By Zé Burns
The last thing I’d want is a hole in my head, but after reading Skull Nuggets, I can at least say I’ve considered it. Meet Robert, depressed and lonely. He is obsessed with neurophages, the so-called brain mites, “that live in the brain and metabolize neurotransmitters.” Days out from a stint in a psych ward, he knows he has to cleanse his brain of the repulsive little buggers. The answer, he discovers, is trepanation: the act of burring a hole in the skull. It so happens that a mysterious local clinic performs that procedure. Only the clinic’s motives may not be what is best for Robert.
Vaughn writes vivid prose, giving us so many strong images in so few words without the reader feeling bogged down in description. The body horror within, though limited, is well-constructed and performs its necessary task. Yet in this otherwise dark backdrop, Vaughn injects humor and love.
She crafts realistic characters, even with their eccentric twists, leaving no doubt in the reader’s mind that they are people like you and me. The reader bonds quickly and deeply with Robert. We feel his pain and fear his misguided approach. Bet, his companion through all this, could have easily fallen into the Manic Pixie Dream Girl cliché without Vaughn’s expert characterization.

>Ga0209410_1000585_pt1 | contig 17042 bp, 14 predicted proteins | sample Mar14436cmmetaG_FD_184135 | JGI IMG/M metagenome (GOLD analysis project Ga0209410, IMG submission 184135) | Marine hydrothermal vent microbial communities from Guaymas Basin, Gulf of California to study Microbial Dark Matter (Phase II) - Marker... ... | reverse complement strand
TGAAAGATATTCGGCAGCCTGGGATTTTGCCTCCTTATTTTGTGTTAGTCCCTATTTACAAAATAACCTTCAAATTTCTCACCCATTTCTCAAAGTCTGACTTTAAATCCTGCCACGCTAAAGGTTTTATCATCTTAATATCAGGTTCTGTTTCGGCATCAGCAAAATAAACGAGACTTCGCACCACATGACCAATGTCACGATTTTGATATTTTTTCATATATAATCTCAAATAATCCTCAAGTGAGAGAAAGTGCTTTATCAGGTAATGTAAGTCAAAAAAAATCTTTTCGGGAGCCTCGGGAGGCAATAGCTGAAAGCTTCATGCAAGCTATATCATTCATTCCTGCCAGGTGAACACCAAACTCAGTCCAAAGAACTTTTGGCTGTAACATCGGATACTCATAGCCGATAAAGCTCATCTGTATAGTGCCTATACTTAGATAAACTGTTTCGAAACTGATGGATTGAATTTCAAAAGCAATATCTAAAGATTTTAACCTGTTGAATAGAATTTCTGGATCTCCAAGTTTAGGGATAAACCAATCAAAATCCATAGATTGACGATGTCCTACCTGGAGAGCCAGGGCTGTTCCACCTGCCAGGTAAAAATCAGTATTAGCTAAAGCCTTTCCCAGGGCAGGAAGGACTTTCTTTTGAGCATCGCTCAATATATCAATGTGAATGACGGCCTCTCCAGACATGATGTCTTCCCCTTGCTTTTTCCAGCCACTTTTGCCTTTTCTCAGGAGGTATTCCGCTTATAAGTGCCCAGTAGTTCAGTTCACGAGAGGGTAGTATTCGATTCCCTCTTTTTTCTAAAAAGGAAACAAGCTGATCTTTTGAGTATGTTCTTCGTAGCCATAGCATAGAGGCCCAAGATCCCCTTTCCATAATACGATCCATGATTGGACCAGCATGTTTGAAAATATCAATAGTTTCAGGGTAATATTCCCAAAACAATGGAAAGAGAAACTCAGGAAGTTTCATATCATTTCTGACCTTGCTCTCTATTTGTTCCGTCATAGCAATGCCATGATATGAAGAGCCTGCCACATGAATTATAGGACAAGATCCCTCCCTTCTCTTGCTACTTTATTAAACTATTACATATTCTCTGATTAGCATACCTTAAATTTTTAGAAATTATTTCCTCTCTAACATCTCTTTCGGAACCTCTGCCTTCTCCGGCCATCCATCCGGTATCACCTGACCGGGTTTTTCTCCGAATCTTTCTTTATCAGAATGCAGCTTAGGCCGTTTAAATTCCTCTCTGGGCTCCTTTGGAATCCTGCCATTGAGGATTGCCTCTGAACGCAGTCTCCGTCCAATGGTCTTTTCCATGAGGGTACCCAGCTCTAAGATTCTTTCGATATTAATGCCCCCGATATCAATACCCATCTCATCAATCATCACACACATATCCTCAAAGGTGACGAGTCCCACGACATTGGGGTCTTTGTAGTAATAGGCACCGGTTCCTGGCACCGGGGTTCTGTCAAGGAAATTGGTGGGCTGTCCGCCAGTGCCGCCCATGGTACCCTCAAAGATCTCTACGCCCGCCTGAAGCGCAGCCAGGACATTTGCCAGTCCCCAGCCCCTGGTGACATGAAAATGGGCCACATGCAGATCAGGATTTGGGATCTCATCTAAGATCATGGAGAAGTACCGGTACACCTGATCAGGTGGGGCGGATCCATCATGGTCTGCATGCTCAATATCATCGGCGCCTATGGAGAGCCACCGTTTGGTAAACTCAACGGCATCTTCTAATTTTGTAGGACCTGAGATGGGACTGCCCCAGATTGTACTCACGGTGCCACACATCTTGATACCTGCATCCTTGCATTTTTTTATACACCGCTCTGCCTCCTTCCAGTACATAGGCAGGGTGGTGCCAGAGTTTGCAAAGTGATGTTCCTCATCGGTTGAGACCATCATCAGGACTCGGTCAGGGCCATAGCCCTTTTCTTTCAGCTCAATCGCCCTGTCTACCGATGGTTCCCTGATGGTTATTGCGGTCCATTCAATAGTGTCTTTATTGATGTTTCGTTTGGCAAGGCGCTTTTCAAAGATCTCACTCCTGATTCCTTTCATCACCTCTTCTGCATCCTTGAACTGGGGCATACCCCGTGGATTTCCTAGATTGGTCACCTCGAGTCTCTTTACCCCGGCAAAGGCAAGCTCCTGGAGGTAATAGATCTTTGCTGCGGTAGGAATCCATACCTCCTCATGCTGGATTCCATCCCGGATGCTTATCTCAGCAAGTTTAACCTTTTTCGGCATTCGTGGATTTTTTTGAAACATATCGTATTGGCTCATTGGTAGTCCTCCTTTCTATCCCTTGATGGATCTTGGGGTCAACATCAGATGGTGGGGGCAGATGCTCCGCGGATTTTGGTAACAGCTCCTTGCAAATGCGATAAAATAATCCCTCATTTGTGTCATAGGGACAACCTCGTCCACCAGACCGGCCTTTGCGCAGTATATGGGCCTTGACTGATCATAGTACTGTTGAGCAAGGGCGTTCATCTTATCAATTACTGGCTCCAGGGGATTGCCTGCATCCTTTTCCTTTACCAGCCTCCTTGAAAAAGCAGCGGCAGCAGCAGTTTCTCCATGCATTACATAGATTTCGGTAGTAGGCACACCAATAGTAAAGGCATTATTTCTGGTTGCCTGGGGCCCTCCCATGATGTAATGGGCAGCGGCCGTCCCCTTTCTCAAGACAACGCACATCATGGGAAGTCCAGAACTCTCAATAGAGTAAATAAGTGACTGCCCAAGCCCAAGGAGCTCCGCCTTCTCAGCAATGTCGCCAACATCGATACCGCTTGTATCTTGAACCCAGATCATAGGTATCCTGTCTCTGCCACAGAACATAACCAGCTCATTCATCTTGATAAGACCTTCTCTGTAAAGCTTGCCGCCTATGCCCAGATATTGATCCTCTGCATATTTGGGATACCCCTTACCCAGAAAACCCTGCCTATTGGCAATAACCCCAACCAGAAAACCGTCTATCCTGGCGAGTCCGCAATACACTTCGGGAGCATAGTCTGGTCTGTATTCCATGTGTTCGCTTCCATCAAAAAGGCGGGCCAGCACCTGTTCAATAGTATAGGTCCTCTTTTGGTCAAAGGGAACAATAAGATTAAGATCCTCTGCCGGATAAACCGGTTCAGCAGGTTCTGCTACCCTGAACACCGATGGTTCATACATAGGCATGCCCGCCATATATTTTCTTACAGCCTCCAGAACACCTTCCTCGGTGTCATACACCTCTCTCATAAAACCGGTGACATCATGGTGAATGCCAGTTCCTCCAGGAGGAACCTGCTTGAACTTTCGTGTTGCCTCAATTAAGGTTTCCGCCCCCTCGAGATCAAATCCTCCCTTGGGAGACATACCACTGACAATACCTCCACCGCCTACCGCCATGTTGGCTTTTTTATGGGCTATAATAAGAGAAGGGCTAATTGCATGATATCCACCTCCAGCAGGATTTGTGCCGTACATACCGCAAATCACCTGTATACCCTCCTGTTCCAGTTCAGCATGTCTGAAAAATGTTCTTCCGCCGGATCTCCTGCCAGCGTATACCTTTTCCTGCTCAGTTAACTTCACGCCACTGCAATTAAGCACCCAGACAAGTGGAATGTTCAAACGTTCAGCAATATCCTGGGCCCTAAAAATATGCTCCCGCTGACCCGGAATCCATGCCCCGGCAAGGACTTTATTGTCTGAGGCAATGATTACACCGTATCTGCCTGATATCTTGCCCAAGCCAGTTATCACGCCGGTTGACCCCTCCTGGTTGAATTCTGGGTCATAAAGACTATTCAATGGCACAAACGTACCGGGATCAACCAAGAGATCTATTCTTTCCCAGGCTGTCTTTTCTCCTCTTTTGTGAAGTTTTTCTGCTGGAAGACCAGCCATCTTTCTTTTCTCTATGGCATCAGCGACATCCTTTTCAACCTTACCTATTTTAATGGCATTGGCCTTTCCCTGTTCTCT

Vaughn captures humanity so well, almost disturbingly so. We see the grief and brokenness along with the hope and love. She truly understands the human mind and the suffering that afflicts it. She shows that if we flush out the bad, there isn’t much left that makes us human.
The book resonated with me. It pulled me back to the dark times in my life with mental illness and, I must admit, disturbed me. Robert’s depression is palpable, some of the best handling of the illness I’ve ever read.
That said, the ending felt rushed. Without giving spoilers, it seemed to lack the necessary conflict to make the conclusion truly engaging. Despite this, it remains a stellar book.
This novella may not be for those with weak stomachs. It’s about drilling holes in peoples’ heads after all. But both those who suffer from mental illness and those wishing to know more will finish the book with a new outlook on life.
You can find the book on Amazon here.
Zé Burns is a Seattle-based author of horror and the surreal, an avid proponent of bizarro fiction, and a lover of all things weird. He is the editor-in-chief and owner of Babou 691. You can find him on Twitter at @ZeBurns or on his site: zeburns.com.